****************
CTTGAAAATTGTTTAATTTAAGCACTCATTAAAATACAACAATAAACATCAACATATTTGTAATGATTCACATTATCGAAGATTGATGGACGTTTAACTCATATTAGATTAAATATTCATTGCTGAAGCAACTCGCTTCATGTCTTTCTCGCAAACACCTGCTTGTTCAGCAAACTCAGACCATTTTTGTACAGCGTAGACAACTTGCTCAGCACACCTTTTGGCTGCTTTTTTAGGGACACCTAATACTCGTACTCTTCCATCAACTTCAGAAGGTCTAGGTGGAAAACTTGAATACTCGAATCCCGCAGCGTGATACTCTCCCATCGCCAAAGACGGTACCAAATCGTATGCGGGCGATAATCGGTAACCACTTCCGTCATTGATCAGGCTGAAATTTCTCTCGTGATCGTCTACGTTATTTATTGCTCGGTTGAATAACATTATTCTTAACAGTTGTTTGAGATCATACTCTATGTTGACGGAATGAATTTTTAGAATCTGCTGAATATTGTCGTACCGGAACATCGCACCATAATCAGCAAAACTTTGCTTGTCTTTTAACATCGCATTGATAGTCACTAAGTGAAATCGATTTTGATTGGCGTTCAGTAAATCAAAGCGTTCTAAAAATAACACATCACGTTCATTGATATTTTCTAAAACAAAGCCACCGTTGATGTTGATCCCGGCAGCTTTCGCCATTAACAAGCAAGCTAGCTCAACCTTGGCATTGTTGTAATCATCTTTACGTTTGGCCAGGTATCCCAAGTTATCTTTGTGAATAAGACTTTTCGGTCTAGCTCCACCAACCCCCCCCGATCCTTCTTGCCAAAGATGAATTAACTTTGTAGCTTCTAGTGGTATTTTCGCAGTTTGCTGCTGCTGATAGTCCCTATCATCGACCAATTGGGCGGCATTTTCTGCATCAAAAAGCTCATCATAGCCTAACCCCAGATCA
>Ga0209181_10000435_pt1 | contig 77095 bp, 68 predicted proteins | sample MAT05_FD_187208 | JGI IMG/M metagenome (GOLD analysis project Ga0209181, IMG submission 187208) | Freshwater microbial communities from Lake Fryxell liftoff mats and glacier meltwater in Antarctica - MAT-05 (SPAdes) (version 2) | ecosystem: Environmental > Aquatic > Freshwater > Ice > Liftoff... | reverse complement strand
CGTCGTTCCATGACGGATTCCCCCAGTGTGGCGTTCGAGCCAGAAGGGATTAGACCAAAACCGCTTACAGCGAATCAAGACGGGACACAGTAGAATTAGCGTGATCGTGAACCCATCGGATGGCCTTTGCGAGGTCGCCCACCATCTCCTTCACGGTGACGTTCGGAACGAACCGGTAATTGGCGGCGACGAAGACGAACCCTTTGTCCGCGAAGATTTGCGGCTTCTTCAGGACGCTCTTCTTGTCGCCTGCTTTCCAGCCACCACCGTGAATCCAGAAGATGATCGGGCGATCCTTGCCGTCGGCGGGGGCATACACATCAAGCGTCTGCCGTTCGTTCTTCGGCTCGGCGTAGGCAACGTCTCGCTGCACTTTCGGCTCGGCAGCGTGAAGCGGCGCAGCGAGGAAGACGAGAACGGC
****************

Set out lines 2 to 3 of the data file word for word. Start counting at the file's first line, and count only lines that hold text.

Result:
>Ga0209181_10000435_pt1 | contig 77095 bp, 68 predicted proteins | sample MAT05_FD_187208 | JGI IMG/M metagenome (GOLD analysis project Ga0209181, IMG submission 187208) | Freshwater microbial communities from Lake Fryxell liftoff mats and glacier meltwater in Antarctica - MAT-05 (SPAdes) (version 2) | ecosystem: Environmental > Aquatic > Freshwater > Ice > Liftoff... | reverse complement strand
CGTCGTTCCATGACGGATTCCCCCAGTGTGGCGTTCGAGCCAGAAGGGATTAGACCAAAACCGCTTACAGCGAATCAAGACGGGACACAGTAGAATTAGCGTGATCGTGAACCCATCGGATGGCCTTTGCGAGGTCGCCCACCATCTCCTTCACGGTGACGTTCGGAACGAACCGGTAATTGGCGGCGACGAAGACGAACCCTTTGTCCGCGAAGATTTGCGGCTTCTTCAGGACGCTCTTCTTGTCGCCTGCTTTCCAGCCACCACCGTGAATCCAGAAGATGATCGGGCGATCCTTGCCGTCGGCGGGGGCATACACATCAAGCGTCTGCCGTTCGTTCTTCGGCTCGGCGTAGGCAACGTCTCGCTGCACTTTCGGCTCGGCAGCGTGAAGCGGCGCAGCGAGGAAGACGAGAACGGC